This talk will cover three very different examples of the landscapes and processes associated with karst – the natural dissolution of soluble rocks by flowing groundwater. The “Good” will be represented by the limestone pavements and other features in the Arnside and Silverdale Area of Outstanding Natural Beauty, and adjoining parts of North West England. The “Not so Bad” relates to a proposal to extend a limestone quarry, in South Wales, into a geological Site of Special Scientific Interest characterised by an area of spectacular ‘interstratal’ dolines. The “Ugly” relates to the rapid dissolution of gypsum deposits, rather than limestone, and the associated problems of subsidence in the city of Ripon in North Yorkshire.
8th March 2022
Professor Chris Hunt – Liverpool John Moores University
Quaternary Stratigraphy and Geoarchaeology at Shanidar, Iraq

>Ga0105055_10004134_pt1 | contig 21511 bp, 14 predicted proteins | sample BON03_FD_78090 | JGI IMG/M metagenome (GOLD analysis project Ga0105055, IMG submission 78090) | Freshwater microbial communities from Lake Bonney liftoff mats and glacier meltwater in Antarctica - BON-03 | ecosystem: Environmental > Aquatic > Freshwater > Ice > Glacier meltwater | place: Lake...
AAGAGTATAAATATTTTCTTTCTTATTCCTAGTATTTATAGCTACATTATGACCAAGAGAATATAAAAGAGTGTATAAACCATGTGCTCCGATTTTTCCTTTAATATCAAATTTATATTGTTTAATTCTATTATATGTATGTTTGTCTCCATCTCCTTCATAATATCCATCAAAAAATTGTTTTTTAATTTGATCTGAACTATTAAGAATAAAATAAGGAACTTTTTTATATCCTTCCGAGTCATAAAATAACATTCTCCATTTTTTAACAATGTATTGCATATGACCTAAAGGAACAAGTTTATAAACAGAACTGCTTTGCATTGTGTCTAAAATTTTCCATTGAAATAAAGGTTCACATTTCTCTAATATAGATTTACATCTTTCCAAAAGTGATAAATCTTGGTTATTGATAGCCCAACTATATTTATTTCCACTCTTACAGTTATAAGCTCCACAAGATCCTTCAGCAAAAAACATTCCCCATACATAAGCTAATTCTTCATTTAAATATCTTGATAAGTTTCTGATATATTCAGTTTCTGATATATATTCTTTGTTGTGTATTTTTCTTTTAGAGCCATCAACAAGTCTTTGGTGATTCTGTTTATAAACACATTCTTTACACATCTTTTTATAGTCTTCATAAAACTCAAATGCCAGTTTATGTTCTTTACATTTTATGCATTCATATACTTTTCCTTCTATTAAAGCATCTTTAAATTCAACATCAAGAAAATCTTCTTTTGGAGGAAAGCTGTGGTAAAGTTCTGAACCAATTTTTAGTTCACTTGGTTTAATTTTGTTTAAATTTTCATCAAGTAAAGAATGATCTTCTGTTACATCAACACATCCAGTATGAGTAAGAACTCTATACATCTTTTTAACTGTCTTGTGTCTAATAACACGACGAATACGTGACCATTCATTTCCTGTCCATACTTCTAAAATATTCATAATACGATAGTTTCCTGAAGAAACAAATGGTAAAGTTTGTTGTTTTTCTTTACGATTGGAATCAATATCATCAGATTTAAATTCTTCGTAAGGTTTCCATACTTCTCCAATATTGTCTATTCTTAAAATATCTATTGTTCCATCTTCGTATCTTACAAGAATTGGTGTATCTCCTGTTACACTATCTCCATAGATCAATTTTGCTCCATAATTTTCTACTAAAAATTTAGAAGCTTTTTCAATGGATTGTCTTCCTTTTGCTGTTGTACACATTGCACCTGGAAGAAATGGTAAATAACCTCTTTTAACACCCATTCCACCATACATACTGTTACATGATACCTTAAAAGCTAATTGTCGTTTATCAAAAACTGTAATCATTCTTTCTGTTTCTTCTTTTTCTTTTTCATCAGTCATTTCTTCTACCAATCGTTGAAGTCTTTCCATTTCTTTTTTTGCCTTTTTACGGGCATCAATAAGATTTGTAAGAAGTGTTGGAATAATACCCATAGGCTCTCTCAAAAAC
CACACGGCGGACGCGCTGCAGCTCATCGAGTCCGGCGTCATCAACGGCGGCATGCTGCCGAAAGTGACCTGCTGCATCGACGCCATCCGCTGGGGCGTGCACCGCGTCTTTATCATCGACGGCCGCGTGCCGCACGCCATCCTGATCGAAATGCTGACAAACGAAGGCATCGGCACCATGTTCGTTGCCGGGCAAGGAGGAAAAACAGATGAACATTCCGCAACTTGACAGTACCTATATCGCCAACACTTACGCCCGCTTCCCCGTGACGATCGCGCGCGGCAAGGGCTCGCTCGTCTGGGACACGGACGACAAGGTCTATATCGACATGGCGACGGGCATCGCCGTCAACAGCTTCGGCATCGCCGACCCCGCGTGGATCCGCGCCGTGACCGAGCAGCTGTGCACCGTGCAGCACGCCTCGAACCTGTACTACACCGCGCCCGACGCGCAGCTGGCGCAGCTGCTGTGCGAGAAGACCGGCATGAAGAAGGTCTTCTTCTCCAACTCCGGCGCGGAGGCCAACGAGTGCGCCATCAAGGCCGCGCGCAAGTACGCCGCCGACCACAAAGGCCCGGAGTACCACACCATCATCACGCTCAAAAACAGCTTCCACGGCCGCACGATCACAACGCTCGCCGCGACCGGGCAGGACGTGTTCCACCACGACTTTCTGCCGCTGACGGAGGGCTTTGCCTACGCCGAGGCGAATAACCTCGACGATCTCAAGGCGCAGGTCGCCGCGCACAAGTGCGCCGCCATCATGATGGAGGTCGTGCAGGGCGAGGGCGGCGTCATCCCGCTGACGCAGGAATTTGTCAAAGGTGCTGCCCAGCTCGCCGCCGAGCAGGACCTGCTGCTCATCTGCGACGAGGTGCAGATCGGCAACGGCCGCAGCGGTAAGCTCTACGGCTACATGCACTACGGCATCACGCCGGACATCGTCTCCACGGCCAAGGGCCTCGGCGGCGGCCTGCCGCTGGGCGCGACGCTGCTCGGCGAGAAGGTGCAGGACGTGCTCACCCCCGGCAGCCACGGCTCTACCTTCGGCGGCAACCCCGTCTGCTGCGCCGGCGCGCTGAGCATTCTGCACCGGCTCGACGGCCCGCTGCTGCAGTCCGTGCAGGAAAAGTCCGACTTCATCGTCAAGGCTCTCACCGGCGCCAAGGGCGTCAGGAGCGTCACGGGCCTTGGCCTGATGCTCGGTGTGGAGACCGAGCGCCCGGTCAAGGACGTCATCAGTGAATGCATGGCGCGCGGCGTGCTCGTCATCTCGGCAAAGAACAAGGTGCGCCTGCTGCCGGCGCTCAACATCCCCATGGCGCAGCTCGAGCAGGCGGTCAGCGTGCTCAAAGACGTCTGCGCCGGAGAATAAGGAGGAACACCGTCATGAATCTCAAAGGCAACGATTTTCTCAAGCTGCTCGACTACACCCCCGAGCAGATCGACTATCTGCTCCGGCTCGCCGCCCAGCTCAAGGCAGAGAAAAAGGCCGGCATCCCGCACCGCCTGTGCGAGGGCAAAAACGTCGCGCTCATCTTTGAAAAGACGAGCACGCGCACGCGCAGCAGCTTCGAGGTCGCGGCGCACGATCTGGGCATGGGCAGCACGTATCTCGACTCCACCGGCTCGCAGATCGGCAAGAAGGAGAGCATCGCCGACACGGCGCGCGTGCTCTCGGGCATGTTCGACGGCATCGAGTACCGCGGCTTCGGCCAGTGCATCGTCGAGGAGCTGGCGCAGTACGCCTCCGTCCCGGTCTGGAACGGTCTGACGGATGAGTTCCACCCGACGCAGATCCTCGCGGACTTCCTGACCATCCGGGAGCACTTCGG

Shanidar Cave is famous because remains of ten Neanderthals were recovered from the cave fill by Ralph Solecki in the 1950s. The site lies in the rapidly-uplifting Zagros Mountains in a complex geomorphological and Quaternary-stratigraphic context, among terraces left by the incision of the Greater Zab. Our re-investigation of the cave fill has provided evidence for a complex stratigraphy, consisting of sandy mudflow diamicts, boulder debris-avalanche breccias, waterlain sands and gravels and palaeosoils. We have relocated the find-spots of most of the Neanderthals and recovered partial remains of three of the individuals found by Solecki, including two from the cluster of remains around the famous ‘flower burial’. Geoarchaeological work allow us to reconstruct aspects of the mortuary activity involved in the deposition of this group.